This is day one of being in China, but the trip began more than 30 hours ago in Atlanta. Our flight was supposed to leave Atlanta at 5:30pm. By 7:30 we still hadn’t left, and a lot of people (including me) started worrying about making important connections. Delta did not do a stellar job of making folks happy. There were no offers to put folks on other flights to LA, and the ticket counter rep response to my inquiries was, “You may have to wait until tomorrow.”
By 8pm Delta had rolled another plane to another gate and got us in the air by 8:45. They must have had the pedal to the metal because we made it to LA in just 4 hours (instead of the scheduled 5). Most of us made our connections with no time to spare, but no time worry either.
In LA we had to trek over to the international terminal past scarily long lines of folks going through customs. Fortunately, we didn’t have to stand in those lines. There was no line at the ticket counter for our airline (China Southern), and we ambled up to the counter to get checked in to our flight. I have to say, the young man at the counter was insanely proficient, friendly, and helpful. He assigned us the “best seats possible” for our class (more on that in a minute), and even walked us to a VIP security entrance bypassing the very long lines of folks trying to leave the country.
The TSA officials at LAX are what the make the horror stories true. They were rude, loud, condescending, and “superior” to the folks in the lines. I really wanted to bring one down a few pegs, but people in government uniforms can make your life hell.
Banks, our man at China Southern Air, escorted us to the gate, said his friendly good byes, and we got on a bus(??!!) to begin a 15 minute bus ride, standing up and packed in tight, to the Worst Plane In the World. Now, we didn’t know it was the WPItW at first. It looked like any other large jumbo jet, but we should have been clued when we realized that CSA doesn’t have a gate at LAX. They have an enclosed ramp, and “orderly lines” seem to be an insane concept to the Asians flying with us. There was a mad dash to get on the plane.
We walked past the large and luxurious first class section into the “business economy” section. I was pleased to see the large roomy seats, soft pillows, and blankets. To my horror and dismay, we kept on walking to the “economy” section. I wouldn’t have been surprised to see chicken crates and empty baskets. The seats were uncomfortable and cramped. The arm rests did not lift back all the way, and the minute the seat in front of me leaned back, what little space I had completely disappeared. This was our home for the next 15 hours!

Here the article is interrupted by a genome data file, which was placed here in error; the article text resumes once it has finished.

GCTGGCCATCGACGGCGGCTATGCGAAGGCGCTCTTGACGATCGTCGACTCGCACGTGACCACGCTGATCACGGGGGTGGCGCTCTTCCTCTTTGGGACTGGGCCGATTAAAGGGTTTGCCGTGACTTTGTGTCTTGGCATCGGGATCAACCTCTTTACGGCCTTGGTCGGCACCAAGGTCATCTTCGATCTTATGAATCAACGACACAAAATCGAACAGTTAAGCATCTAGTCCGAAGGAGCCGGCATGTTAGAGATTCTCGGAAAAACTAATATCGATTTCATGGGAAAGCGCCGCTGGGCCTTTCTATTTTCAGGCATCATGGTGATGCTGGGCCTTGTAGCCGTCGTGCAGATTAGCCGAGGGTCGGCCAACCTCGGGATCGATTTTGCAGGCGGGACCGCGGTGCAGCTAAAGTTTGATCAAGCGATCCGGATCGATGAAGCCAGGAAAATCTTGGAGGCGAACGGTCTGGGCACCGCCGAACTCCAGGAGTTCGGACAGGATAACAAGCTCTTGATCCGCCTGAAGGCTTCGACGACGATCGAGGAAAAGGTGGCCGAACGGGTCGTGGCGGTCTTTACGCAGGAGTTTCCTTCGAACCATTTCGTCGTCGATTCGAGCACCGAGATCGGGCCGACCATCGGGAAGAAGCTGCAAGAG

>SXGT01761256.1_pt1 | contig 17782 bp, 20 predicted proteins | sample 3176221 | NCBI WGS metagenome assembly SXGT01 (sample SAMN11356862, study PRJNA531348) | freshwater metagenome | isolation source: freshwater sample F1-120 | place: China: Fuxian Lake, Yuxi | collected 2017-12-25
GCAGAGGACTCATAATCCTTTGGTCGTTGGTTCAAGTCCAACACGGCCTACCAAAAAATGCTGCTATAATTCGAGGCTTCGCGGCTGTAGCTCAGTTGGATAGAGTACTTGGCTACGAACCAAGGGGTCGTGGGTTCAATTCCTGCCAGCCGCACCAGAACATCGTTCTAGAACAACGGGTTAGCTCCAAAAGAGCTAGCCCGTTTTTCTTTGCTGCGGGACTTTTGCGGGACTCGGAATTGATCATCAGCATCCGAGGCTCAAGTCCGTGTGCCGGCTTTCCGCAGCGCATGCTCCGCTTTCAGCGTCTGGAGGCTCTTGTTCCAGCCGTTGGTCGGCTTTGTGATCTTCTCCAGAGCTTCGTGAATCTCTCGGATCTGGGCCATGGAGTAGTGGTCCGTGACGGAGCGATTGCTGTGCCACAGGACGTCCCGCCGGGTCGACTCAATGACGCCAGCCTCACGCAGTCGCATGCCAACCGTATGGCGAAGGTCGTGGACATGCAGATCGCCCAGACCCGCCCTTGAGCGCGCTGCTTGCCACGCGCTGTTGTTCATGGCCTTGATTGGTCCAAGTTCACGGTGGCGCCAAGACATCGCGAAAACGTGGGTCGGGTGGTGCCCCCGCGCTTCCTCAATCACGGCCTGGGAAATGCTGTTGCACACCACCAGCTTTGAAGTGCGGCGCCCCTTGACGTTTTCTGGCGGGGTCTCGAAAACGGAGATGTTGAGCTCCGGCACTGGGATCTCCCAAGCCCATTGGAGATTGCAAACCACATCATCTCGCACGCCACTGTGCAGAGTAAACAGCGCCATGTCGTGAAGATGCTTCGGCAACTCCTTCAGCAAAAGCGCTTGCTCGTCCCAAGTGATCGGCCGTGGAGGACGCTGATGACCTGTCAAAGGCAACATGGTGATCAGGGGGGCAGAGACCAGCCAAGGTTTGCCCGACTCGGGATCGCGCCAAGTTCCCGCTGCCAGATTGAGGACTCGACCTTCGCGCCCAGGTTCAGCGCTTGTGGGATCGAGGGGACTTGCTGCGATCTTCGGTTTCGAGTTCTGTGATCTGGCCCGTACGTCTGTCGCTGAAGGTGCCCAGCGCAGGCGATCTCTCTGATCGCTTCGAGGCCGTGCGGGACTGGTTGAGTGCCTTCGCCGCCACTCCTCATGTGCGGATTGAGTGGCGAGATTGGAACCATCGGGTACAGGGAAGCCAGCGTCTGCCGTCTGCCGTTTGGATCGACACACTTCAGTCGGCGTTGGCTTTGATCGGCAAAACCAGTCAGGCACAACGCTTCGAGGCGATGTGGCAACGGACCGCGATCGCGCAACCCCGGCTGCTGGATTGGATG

Seated in front of us was a very cute little Chinese baby who communicated the only way babies know how – crying. To our right a middle aged Chinese woman was heaving into an air sickness bag and moaning and groaning. Behind us a half-dozen adolescents began doing what adolescents do…and we hadn’t even left the gate yet.
We got in the air and the flight crew dispensed the first snack – err, meal of the journey. It was forgettable. Not good, but not bad. I pulled a mask over my head, put on the cheap Chinese headset, plugged into some classical music, and attempted to sleep. After all, according to my body it was now past 3am, and I had been awake almost 20 hours straight by then.
I have been told that there is an art to sleeping on a plane. I believe it. I dozed. I napped. But I really didn’t sleep. There was always the constant din of someone’s conversation, or the jostling of my seat by someone behind me, or turbulence. I just didn’t sleep. With 7 hours behind us, and 7 more to go, I gave up.
I watched Harry Potter and the Half Blood Prince on the 5 inch TV screen with the washed out color and zero contrast. I read a bit. I listened to my Ipod. I cat napped. Breakfast (of sorts) came around. So far, by the way, the culinary choices were decidedly Western airline fare. Not exciting one way or the other.
Yadda yadda yadda, we landed in Guangzhou on time, and I have never been more happy to be off of a plane. But we were still 5 hours from our final destination. I really just wanted a shower and a nap!
I breezed through Chinese immigration and customs. My traveling companion was not so lucky. She became a “lost luggage” story. Her one bag didn’t make it to China from LAX. It seems the Delta ticket agent didn’t send her bag all the way to China like mine did. Her week’s worth of clothes are sitting somewhere in the lost luggage section of LAX. If there’s an update about that, I’ll be sure to post it.
While she tracked down her bag, I went through another long security line, and again had my camera bag emptied and thoroughly inspected (this happened in ATL as well). This time, however, the screener was friendly and almost apologetic. It wasn’t even a hassle, just a slow down to an otherwise smooth process (perhaps the Communists have something to teach us).
I hope this isn’t a trend, but three times on this trip I’ve tried to get a cup of black coffee, and all three times I haven’t gotten it. Twice on the flight I got cream and sugar already mixed in, and black coffee was not an option, and at a diner in the Guangzhou airport I got a small cup of pretty good Turkish style coffee. But the large cup of plain black coffee seems elusive right now.
Our man in China (Thomas Tiang) met us at baggage claim and drove us to our hotel. We are NOT staying at the America’s Best Inn or the Budgetel Inn his client has opened. Thomas and Mr. Li have put us up at the nicest hotel in Yiwu – the Kingdom Hotel. The standard room is the most luxurious hotel room I’ve ever stayed in.
So I have checked in, unpacked, and taken the long missed shower. I feel clean, but still tired. I’m going to lie down for a “disco nap” then go for a photo stroll around Yiwu. My initial impression isn’t favorable. This is a city that makes “commodities”. You know those cheap plastic “made in China” things? They make them here. There is a lot of poor working class punctuated with places like this hotel.
I’ll have more later, including photos! Thanks for reading!
3 hours late, we’re finally boarding. We’ll be cutting it close in LA.